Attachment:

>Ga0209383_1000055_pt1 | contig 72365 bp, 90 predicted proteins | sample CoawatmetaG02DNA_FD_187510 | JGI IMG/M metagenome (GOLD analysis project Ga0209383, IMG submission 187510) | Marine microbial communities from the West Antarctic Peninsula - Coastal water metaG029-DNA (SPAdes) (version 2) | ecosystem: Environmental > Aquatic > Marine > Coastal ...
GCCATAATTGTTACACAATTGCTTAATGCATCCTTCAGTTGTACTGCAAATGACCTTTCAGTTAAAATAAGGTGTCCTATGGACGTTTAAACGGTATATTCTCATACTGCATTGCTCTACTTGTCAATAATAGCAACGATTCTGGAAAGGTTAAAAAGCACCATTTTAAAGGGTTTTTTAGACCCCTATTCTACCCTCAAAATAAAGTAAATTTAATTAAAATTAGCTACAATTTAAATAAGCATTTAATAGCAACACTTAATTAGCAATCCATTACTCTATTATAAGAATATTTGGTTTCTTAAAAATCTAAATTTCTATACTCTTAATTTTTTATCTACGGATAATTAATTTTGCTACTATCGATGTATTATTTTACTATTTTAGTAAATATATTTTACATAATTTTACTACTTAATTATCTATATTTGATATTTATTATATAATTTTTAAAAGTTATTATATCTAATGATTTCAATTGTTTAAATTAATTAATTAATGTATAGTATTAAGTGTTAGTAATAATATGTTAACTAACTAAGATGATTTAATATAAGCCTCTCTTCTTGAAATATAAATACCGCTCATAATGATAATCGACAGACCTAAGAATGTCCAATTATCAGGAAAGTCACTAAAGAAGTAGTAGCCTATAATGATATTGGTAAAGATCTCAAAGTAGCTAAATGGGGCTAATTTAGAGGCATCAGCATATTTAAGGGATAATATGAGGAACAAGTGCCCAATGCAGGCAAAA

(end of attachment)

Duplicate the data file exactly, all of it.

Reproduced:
>Ga0209383_1000055_pt1 | contig 72365 bp, 90 predicted proteins | sample CoawatmetaG02DNA_FD_187510 | JGI IMG/M metagenome (GOLD analysis project Ga0209383, IMG submission 187510) | Marine microbial communities from the West Antarctic Peninsula - Coastal water metaG029-DNA (SPAdes) (version 2) | ecosystem: Environmental > Aquatic > Marine > Coastal ...
GCCATAATTGTTACACAATTGCTTAATGCATCCTTCAGTTGTACTGCAAATGACCTTTCAGTTAAAATAAGGTGTCCTATGGACGTTTAAACGGTATATTCTCATACTGCATTGCTCTACTTGTCAATAATAGCAACGATTCTGGAAAGGTTAAAAAGCACCATTTTAAAGGGTTTTTTAGACCCCTATTCTACCCTCAAAATAAAGTAAATTTAATTAAAATTAGCTACAATTTAAATAAGCATTTAATAGCAACACTTAATTAGCAATCCATTACTCTATTATAAGAATATTTGGTTTCTTAAAAATCTAAATTTCTATACTCTTAATTTTTTATCTACGGATAATTAATTTTGCTACTATCGATGTATTATTTTACTATTTTAGTAAATATATTTTACATAATTTTACTACTTAATTATCTATATTTGATATTTATTATATAATTTTTAAAAGTTATTATATCTAATGATTTCAATTGTTTAAATTAATTAATTAATGTATAGTATTAAGTGTTAGTAATAATATGTTAACTAACTAAGATGATTTAATATAAGCCTCTCTTCTTGAAATATAAATACCGCTCATAATGATAATCGACAGACCTAAGAATGTCCAATTATCAGGAAAGTCACTAAAGAAGTAGTAGCCTATAATGATATTGGTAAAGATCTCAAAGTAGCTAAATGGGGCTAATTTAGAGGCATCAGCATATTTAAGGGATAATATGAGGAACAAGTGCCCAATGCAGGCAAAA